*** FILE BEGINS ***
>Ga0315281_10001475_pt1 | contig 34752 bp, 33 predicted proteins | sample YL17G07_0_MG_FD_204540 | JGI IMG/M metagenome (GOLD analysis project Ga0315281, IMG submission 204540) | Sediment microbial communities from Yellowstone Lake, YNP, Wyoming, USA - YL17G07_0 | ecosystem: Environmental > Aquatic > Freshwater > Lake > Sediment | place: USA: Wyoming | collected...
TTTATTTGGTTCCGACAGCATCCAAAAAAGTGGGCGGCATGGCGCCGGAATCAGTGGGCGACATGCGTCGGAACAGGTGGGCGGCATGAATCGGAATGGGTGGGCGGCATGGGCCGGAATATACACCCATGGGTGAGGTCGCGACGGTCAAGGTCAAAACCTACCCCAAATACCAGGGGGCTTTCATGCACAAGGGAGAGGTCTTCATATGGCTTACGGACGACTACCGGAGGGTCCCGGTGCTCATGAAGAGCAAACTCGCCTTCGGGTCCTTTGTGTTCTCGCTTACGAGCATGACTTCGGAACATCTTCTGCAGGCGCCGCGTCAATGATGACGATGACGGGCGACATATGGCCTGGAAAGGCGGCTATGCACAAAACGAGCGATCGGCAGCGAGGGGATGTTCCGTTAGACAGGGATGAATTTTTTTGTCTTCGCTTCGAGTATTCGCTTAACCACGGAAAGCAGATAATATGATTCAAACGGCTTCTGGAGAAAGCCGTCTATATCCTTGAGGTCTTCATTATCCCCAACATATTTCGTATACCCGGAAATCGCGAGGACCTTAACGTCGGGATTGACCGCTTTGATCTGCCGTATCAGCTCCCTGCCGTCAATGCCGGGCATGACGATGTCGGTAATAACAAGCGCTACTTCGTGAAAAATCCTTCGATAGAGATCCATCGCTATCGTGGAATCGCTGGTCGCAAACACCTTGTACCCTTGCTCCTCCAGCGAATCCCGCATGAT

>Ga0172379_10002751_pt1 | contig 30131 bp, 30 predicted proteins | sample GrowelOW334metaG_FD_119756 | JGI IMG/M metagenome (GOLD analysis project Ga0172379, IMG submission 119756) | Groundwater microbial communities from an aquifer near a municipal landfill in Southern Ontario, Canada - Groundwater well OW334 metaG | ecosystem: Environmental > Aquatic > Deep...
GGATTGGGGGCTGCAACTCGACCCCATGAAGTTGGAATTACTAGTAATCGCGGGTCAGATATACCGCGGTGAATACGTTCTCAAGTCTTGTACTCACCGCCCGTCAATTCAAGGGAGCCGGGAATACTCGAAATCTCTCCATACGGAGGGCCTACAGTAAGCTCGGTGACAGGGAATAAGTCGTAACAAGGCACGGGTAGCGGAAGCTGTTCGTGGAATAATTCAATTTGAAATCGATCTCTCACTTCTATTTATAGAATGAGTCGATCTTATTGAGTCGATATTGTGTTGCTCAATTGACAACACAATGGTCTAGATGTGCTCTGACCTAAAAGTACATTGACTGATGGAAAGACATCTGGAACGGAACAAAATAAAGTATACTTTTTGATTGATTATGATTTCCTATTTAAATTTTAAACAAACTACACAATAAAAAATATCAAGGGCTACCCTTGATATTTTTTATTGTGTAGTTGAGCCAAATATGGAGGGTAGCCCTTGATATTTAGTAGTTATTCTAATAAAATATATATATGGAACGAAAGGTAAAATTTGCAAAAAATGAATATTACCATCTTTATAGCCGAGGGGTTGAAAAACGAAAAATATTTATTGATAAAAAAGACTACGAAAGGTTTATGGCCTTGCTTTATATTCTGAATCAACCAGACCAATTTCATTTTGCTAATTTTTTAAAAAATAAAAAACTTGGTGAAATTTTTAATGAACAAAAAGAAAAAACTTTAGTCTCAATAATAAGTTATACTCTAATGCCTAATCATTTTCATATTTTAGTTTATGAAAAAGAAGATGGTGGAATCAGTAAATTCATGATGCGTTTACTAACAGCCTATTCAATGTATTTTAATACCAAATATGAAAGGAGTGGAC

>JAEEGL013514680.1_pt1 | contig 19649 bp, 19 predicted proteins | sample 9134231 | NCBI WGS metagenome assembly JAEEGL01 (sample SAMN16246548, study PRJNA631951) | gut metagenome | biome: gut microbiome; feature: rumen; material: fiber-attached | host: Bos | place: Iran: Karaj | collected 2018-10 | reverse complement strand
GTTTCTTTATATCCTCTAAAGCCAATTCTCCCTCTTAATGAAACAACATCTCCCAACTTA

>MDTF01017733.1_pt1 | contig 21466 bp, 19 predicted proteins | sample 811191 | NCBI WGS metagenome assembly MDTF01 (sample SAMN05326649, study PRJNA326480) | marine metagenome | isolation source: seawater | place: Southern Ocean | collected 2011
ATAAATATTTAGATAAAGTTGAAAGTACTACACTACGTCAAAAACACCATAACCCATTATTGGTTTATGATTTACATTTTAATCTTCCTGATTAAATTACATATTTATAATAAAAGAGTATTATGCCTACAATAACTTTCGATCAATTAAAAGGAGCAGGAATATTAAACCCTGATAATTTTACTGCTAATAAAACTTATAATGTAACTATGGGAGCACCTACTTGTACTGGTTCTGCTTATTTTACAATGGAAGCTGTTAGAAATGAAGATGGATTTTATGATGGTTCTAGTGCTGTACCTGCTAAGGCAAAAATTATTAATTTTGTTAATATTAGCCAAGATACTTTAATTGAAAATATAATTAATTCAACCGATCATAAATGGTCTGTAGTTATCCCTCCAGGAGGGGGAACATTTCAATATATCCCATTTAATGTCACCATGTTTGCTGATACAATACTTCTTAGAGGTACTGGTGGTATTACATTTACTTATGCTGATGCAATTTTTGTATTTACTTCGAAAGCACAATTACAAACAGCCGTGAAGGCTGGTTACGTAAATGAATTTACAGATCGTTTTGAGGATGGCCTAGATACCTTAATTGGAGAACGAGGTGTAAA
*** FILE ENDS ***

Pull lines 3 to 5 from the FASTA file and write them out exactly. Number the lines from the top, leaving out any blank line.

>Ga0172379_10002751_pt1 | contig 30131 bp, 30 predicted proteins | sample GrowelOW334metaG_FD_119756 | JGI IMG/M metagenome (GOLD analysis project Ga0172379, IMG submission 119756) | Groundwater microbial communities from an aquifer near a municipal landfill in Southern Ontario, Canada - Groundwater well OW334 metaG | ecosystem: Environmental > Aquatic > Deep...
GGATTGGGGGCTGCAACTCGACCCCATGAAGTTGGAATTACTAGTAATCGCGGGTCAGATATACCGCGGTGAATACGTTCTCAAGTCTTGTACTCACCGCCCGTCAATTCAAGGGAGCCGGGAATACTCGAAATCTCTCCATACGGAGGGCCTACAGTAAGCTCGGTGACAGGGAATAAGTCGTAACAAGGCACGGGTAGCGGAAGCTGTTCGTGGAATAATTCAATTTGAAATCGATCTCTCACTTCTATTTATAGAATGAGTCGATCTTATTGAGTCGATATTGTGTTGCTCAATTGACAACACAATGGTCTAGATGTGCTCTGACCTAAAAGTACATTGACTGATGGAAAGACATCTGGAACGGAACAAAATAAAGTATACTTTTTGATTGATTATGATTTCCTATTTAAATTTTAAACAAACTACACAATAAAAAATATCAAGGGCTACCCTTGATATTTTTTATTGTGTAGTTGAGCCAAATATGGAGGGTAGCCCTTGATATTTAGTAGTTATTCTAATAAAATATATATATGGAACGAAAGGTAAAATTTGCAAAAAATGAATATTACCATCTTTATAGCCGAGGGGTTGAAAAACGAAAAATATTTATTGATAAAAAAGACTACGAAAGGTTTATGGCCTTGCTTTATATTCTGAATCAACCAGACCAATTTCATTTTGCTAATTTTTTAAAAAATAAAAAACTTGGTGAAATTTTTAATGAACAAAAAGAAAAAACTTTAGTCTCAATAATAAGTTATACTCTAATGCCTAATCATTTTCATATTTTAGTTTATGAAAAAGAAGATGGTGGAATCAGTAAATTCATGATGCGTTTACTAACAGCCTATTCAATGTATTTTAATACCAAATATGAAAGGAGTGGAC

>JAEEGL013514680.1_pt1 | contig 19649 bp, 19 predicted proteins | sample 9134231 | NCBI WGS metagenome assembly JAEEGL01 (sample SAMN16246548, study PRJNA631951) | gut metagenome | biome: gut microbiome; feature: rumen; material: fiber-attached | host: Bos | place: Iran: Karaj | collected 2018-10 | reverse complement strand